Turkey

Over 3.6 million Syrian refugees have found themselves in Turkey, a non-Arab country bordering war-torn Syria to the north. A large number of the refugees in Turkey have actually begun to integrate into the nation’s culture, starting businesses and finding homes. Turkey has been hailed as a safe haven for refugees, helping a vast number of Syrians find their footing in a new country. Many Syrians have even filed for citizenship.

However, Turkey holds about 64% of expatriate Syrian refugees, and the sheer concentration has caused issues in the nation as anti-refugee sentiment rises. President Tayyip Erdogan has suggested that the refugees begin to return home to a country where the war hasn’t even ended. There have even been reports of violence against Syrian transplants, similar to those seen in England. Such sentiment threatens to uproot Syrian families who have taken extremely well to their new, if temporary, home. The successes seen in Turkey have been cut short by the sheer magnitude of the problem, as the same sentiments in Europe and America resound through the alleyways of Istanbul and Ankara.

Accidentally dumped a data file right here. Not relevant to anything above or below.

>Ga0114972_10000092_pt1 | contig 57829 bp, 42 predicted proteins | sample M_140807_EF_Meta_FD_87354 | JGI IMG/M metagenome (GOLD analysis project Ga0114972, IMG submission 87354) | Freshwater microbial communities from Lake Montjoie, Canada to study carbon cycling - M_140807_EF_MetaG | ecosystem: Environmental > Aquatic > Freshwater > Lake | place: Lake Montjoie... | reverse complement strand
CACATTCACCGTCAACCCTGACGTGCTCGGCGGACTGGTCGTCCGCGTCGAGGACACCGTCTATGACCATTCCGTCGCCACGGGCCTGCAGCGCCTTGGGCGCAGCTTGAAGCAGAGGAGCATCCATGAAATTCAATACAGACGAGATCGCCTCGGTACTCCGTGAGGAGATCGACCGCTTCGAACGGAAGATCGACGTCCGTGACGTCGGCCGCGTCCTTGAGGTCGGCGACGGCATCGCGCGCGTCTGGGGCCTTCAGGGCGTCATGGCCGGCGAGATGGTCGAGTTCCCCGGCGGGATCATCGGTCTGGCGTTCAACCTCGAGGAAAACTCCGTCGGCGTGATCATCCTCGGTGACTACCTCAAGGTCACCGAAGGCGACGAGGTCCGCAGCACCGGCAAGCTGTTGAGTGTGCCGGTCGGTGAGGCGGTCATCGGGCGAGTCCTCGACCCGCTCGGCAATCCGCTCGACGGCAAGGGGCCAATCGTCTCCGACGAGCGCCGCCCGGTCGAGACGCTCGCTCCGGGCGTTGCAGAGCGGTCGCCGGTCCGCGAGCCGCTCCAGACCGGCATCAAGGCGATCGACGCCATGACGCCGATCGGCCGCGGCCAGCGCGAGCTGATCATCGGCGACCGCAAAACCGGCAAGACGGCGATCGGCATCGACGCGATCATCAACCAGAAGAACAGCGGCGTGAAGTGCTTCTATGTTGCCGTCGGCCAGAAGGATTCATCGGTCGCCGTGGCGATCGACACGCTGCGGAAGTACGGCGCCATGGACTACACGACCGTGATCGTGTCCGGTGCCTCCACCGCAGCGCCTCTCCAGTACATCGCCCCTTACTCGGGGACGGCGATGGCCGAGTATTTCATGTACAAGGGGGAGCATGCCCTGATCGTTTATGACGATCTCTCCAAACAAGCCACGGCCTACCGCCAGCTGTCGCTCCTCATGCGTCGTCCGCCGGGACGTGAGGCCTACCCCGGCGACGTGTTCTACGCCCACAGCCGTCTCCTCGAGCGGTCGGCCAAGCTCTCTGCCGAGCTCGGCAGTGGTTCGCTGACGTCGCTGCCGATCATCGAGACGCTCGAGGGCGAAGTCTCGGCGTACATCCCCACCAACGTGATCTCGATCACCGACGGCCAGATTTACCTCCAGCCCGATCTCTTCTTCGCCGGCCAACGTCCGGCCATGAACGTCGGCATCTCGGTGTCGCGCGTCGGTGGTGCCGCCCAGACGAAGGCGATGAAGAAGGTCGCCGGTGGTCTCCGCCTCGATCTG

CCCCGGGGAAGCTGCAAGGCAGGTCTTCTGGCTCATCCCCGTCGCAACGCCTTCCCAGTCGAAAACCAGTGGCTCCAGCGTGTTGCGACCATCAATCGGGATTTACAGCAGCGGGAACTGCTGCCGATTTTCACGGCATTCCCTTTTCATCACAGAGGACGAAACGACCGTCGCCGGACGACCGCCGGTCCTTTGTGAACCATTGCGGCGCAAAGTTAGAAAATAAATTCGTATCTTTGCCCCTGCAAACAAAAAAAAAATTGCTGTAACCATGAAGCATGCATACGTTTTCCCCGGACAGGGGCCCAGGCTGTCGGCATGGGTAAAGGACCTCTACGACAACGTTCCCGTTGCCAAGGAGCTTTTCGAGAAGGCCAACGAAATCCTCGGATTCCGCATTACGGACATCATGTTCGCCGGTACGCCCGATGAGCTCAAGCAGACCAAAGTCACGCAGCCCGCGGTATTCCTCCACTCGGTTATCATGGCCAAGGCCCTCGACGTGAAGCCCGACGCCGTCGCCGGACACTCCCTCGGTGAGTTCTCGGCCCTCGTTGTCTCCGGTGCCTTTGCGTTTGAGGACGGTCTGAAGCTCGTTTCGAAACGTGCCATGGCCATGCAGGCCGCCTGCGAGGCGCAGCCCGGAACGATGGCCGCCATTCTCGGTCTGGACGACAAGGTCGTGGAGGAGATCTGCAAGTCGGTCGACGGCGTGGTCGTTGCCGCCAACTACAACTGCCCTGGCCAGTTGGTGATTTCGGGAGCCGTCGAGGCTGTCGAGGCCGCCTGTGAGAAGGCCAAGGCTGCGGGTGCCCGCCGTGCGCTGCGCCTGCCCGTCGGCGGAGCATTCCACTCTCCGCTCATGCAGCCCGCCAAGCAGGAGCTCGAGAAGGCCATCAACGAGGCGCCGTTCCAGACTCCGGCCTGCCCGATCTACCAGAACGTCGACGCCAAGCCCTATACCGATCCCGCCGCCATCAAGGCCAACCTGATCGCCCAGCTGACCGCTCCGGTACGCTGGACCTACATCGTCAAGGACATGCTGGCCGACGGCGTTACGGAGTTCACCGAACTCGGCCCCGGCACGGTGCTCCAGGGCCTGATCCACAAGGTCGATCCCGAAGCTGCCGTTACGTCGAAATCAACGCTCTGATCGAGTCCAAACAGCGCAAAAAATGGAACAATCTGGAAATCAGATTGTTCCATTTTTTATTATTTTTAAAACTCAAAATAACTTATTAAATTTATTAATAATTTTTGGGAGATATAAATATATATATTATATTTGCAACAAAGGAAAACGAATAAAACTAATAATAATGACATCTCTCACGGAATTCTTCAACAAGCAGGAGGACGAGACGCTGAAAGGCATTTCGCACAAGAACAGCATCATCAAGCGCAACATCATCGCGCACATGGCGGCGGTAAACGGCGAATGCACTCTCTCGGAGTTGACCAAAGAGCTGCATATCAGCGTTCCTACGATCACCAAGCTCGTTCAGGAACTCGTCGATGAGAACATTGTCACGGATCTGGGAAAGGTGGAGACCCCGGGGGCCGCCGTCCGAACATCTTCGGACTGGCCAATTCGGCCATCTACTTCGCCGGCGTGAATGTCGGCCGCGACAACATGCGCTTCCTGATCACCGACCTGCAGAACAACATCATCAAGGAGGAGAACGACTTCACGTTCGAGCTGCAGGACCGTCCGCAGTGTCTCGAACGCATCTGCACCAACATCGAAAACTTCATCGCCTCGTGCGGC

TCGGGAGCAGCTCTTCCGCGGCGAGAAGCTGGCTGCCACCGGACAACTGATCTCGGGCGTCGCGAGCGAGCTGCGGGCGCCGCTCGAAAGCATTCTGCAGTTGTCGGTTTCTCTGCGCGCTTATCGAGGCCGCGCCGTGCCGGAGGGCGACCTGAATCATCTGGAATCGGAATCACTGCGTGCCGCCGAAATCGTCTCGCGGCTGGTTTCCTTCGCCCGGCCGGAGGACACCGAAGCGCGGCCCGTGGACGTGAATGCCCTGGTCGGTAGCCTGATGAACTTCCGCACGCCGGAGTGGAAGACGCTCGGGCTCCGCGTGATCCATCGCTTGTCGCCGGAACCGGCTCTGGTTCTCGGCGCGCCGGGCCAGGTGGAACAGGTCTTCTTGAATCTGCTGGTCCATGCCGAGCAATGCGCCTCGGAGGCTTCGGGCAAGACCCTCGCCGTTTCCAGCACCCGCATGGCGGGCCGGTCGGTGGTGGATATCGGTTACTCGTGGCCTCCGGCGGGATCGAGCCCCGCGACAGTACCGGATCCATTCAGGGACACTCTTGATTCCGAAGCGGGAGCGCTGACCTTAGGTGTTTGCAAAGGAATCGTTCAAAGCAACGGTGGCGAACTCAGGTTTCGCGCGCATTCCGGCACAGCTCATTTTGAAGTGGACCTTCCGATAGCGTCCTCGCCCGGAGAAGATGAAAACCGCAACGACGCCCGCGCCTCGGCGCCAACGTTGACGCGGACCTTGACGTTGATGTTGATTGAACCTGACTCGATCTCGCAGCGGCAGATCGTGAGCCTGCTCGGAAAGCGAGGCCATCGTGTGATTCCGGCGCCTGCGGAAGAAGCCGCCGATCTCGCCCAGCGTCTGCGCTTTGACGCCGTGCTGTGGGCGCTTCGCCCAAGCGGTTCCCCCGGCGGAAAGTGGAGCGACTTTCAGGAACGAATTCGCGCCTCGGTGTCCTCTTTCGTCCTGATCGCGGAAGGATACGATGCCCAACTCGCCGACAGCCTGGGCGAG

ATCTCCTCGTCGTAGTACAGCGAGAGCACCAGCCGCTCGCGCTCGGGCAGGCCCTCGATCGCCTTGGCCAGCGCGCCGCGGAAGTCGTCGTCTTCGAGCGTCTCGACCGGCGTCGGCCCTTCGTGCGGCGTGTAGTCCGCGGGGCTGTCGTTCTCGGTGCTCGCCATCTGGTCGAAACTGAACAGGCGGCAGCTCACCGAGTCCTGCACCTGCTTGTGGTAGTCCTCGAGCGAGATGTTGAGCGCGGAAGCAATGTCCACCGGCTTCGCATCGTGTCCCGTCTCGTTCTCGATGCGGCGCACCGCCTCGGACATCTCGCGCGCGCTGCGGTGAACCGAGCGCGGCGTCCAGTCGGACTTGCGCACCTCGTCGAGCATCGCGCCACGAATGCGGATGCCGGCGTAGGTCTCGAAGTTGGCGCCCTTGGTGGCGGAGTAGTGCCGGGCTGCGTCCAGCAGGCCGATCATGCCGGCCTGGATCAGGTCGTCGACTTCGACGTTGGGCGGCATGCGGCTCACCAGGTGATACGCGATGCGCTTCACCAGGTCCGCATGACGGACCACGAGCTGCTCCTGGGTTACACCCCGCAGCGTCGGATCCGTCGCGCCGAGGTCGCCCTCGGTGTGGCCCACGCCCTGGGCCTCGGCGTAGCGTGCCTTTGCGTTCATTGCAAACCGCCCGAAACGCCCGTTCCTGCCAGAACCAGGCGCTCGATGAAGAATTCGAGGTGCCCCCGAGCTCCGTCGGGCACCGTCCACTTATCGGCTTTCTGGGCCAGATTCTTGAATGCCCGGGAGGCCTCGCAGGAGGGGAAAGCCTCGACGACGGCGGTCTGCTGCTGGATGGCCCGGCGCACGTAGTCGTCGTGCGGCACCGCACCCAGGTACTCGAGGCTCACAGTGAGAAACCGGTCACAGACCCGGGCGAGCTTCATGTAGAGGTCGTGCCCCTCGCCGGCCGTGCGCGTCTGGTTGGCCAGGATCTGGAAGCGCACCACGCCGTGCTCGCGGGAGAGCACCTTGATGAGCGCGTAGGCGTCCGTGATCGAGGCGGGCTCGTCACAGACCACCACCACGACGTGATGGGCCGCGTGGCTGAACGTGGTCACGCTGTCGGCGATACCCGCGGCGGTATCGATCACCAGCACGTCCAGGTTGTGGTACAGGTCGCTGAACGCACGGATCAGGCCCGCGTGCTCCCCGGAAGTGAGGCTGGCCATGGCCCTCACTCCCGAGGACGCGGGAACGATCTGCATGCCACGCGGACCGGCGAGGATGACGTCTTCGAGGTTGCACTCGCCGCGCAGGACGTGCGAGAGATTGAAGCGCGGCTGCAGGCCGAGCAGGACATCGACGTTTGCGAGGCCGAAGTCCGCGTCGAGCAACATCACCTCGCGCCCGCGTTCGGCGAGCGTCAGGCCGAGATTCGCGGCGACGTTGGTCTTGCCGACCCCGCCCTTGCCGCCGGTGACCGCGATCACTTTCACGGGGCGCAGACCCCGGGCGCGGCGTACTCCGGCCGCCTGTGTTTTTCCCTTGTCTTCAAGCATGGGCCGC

Lebanon

While Turkey may lead the world in the number of refugees it has accepted, Lebanon exceeds them in terms of proportion, with some sources saying that the influx of refugees has caused a 25% increase in the population, with other saying that refugees account for 50% of the Lebanese population.